But then, is this very perception, that Dravid is playing second fiddle to Chappell, correct? There are, on the contrary, enough reasons to believe that Dravid is his own man.

Chappell, indeed, is a forceful personality. He can swing arguments in his favour, influence the thought process of the man at the other end. The Indian coach has a way with words, comprehends the mind as well as the game.

To conclude, however, that Dravid is not a major part of decision-making process would be stretching things too far. The Indian captain is a strong individual, can speak his mind.

Reveals V. B. Chandrasekhar, who recently completed his term as a National selector from South Zone: "Given the aura around Chappell, you would get the impression that he would steamroller the other person. It was the not case with Rahul during the selection meetings. He is not someone who can be pushed around. He is very clear about what he wants and the captain's views always carry weight."

Chandrasekhar cites a case in point. "You see, Dinesh Mongia's name for a place in the Indian ODI team was put forward by Dravid. He then explained why he needed a specialist batsman who could be expected to contribute regularly with his left-arm spin."

The choice of Mongia came under criticism, but the left-hander, subsequently, justified his selection.

The former selector insists that he, at no point, saw a rift between the captain and the coach. "They spoke in one voice. And they believe in the process. I never got the impression that one was trying to force his view on the other."

The chemistry between Dravid and Chappell is right; it is built on mutual respect. To be fair to the duo, India did turn the corner in ODIs. The side became resilient and fearless on the chase; the Men in Blue clinched 17 pursuits from the beginning of the ODI series against Sri Lanka at home last year. This was a significant achievement considering that Team India had, often, faltered in the second half of the contest.

And younger cricketers with enormous possibilities such as Mahendra Singh Dhoni, Suresh Raina, Ifran Pathan, Munaf Patel and S. Sreesanth were developed. Youth brought with it energy and enthusiasm; Indian fielding turned vibrant.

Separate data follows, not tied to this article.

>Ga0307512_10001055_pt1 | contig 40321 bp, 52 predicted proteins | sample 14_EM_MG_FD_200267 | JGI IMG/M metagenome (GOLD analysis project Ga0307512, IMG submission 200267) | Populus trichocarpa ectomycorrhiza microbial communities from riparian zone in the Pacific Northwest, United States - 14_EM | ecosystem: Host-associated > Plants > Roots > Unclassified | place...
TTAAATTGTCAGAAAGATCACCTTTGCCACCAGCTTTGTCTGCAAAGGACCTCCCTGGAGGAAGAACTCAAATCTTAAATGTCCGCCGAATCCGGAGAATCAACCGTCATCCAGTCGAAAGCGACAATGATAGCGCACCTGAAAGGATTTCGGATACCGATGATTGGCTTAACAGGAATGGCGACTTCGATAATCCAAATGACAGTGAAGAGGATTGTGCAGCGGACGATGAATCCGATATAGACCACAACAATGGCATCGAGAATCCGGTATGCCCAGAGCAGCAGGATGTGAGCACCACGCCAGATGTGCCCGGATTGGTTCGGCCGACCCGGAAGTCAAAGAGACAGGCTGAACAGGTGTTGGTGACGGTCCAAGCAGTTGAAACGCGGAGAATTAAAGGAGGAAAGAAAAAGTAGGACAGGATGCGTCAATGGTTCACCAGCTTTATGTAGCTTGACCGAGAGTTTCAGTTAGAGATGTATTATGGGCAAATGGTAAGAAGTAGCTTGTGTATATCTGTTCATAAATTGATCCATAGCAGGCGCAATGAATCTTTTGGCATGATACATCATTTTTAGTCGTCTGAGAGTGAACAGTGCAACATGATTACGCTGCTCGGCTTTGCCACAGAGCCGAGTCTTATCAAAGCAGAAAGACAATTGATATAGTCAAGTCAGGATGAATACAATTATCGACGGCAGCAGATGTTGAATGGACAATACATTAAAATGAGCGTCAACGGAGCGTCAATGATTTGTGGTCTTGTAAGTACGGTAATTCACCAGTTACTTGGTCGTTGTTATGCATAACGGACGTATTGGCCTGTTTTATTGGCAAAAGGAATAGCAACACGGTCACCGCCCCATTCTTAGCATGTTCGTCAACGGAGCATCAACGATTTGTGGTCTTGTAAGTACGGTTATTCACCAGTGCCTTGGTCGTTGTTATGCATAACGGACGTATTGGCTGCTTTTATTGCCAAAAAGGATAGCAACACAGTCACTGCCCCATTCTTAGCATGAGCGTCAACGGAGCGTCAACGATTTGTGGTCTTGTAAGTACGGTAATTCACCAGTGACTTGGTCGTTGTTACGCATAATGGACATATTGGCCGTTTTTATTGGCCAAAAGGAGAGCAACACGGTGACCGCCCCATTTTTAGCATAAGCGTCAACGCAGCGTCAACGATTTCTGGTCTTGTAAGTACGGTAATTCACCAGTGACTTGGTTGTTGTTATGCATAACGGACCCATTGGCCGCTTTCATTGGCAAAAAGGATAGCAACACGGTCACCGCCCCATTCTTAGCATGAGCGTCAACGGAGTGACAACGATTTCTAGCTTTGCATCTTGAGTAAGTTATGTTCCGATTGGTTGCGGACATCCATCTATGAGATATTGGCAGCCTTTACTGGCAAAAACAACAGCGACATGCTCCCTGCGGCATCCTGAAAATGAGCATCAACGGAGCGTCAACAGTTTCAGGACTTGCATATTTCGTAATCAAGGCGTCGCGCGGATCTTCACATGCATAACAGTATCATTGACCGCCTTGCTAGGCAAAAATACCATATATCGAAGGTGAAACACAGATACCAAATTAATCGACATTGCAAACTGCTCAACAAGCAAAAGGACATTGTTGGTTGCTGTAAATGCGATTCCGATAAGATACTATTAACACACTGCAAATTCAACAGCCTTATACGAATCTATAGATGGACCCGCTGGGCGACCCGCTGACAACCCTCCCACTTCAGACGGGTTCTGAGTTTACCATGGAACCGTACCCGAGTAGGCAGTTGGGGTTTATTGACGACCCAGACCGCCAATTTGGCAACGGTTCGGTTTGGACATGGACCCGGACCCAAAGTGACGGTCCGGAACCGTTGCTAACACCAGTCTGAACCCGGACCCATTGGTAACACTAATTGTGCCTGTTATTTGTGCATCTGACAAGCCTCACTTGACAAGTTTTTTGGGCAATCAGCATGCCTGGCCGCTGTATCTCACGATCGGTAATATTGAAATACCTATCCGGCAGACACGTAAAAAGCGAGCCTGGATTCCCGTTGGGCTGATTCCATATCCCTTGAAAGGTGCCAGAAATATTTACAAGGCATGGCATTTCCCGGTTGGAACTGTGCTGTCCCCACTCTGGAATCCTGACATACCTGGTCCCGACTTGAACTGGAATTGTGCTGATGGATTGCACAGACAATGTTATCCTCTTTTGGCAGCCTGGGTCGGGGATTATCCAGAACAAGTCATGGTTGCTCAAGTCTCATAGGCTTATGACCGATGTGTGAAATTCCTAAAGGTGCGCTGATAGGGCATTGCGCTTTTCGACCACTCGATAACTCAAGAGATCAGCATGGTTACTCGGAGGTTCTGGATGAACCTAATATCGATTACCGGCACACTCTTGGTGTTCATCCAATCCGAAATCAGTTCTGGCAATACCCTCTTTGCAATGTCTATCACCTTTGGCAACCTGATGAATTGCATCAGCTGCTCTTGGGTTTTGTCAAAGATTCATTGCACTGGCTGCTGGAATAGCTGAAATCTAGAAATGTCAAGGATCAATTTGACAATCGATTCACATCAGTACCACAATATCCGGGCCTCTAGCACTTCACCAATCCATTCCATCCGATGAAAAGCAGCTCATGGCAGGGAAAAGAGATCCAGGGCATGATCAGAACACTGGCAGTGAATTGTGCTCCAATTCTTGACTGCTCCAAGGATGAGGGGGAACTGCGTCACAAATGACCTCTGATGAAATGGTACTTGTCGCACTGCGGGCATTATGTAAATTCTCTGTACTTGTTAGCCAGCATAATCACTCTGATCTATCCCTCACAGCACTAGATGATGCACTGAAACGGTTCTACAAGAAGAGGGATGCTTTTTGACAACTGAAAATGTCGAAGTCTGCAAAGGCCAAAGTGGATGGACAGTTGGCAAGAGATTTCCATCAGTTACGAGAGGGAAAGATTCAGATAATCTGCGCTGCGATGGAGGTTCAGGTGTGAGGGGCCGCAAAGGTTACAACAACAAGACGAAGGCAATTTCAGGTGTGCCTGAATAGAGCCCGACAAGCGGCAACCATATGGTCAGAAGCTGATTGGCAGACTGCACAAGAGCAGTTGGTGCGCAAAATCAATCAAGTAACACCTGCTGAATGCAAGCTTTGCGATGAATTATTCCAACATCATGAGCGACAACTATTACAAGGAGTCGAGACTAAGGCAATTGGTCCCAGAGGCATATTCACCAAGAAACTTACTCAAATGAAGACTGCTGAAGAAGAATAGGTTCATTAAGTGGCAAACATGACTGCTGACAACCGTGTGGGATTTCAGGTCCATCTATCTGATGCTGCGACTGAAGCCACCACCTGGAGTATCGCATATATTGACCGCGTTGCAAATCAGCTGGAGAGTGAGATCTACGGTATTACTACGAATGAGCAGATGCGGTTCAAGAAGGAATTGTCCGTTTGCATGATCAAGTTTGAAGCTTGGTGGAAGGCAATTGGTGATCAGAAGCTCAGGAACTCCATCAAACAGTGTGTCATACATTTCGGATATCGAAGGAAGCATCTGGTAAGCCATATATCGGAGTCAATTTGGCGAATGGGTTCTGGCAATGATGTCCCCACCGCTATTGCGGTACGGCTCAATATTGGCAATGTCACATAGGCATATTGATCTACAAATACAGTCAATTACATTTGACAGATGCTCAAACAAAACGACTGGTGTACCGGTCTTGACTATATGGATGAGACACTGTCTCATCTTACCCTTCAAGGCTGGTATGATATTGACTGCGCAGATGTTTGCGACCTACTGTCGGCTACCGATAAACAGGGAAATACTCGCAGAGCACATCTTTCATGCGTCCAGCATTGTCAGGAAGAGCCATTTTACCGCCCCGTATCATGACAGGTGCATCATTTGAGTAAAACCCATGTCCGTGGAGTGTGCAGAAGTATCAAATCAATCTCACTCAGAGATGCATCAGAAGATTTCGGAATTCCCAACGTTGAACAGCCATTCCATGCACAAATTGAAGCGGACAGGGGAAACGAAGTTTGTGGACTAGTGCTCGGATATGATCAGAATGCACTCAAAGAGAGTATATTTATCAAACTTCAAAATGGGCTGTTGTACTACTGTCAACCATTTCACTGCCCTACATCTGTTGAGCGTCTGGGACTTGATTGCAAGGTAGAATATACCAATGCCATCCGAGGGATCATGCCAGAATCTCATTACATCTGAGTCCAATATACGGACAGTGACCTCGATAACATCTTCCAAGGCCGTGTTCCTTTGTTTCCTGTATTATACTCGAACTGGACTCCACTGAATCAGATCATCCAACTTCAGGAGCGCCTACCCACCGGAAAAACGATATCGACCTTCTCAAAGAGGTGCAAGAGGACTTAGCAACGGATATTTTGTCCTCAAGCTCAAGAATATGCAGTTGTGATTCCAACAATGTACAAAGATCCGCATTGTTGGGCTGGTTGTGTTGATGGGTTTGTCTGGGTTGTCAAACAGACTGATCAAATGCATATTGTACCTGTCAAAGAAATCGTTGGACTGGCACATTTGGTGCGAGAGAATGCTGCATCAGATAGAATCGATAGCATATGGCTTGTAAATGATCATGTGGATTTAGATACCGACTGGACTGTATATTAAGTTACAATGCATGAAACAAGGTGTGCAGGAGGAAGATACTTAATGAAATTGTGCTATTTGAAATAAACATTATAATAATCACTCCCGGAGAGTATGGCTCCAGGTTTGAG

In an effort to disrupt the opposition gameplan, Pathan and Dhoni were used as floaters in the line-up. The ploy worked. And Yuvraj Singh, his body weight much better distributed, donned the cloak of a match-winner, stroking with balance and precision. Ajit Agarkar bowled with greater zest.

Dravid often said, "the process is more important than winning and losing."

However, by now, with the World Cup approaching, the `process' should have given way to stability and winning. In other words, what some refer to as `experimentation,' should have concluded by now.

Says India `A' coach Robin Singh: "I feel it (shuffling of the batting order) has been going on for too long. By now the cricketers should know their roles. Constant changes could leave them unsettled. Also the move loses its surprise value. The opposition comes prepared."

Along the way, Yuvraj's sloppy footwork has reappeared, Dhoni has gone off the boil with the willow, and Pathan faces a career crisis as a bowler. It would only be right to adopt a balanced view here. Dravid and Chappell deserve credit for infusing life into the side, in the process, making it more dynamic. However, they also need to realise that India does not quite possess the depth of reserve talent that Australia has to continue rotating its players.

From here on, it is imperative that India regains momentum and self-belief. And stability is essential for consolidation.

The selectors and the team-management have tough selection issues to resolve. Should Pathan, who appears more a batsman-bowler these days, keep his place in the squad even if he has suffered a rather dramatic slump in his bowling form? The left-armer has to work on his technique, needs to bowl plenty of overs in domestic cricket. His primary job is to strike with the ball for India; Pathan's failure to finish his quota is not making Dravid's task in the management of overs any easier.

The wicket-taking S. Sreesanth finds himself left out of the ICC Champions Trophy, even if he has been the most innovative of the Indian pacemen.

A decision would also have to be taken on the fate of a few seniors. Given Pathan's wayward bowling, perhaps Zaheer Khan could be fitted into the scheme of things. And former India captain Sourav Ganguly, who knows much about the big stage, might still have some cricket left in him.

Although someone like Mohammed Kaif is among the runs and remains an exceptional fielder, are his contributions with the willow making a difference to the fortunes of the side? India requires `impact' cricketers.

Dravid needs to have his finger on the pulse. After all, he has to guide the side through choppy waters, as a captain and a key batsman. The heat is on Dravid. Knowing the man, it could also bring out the best in him.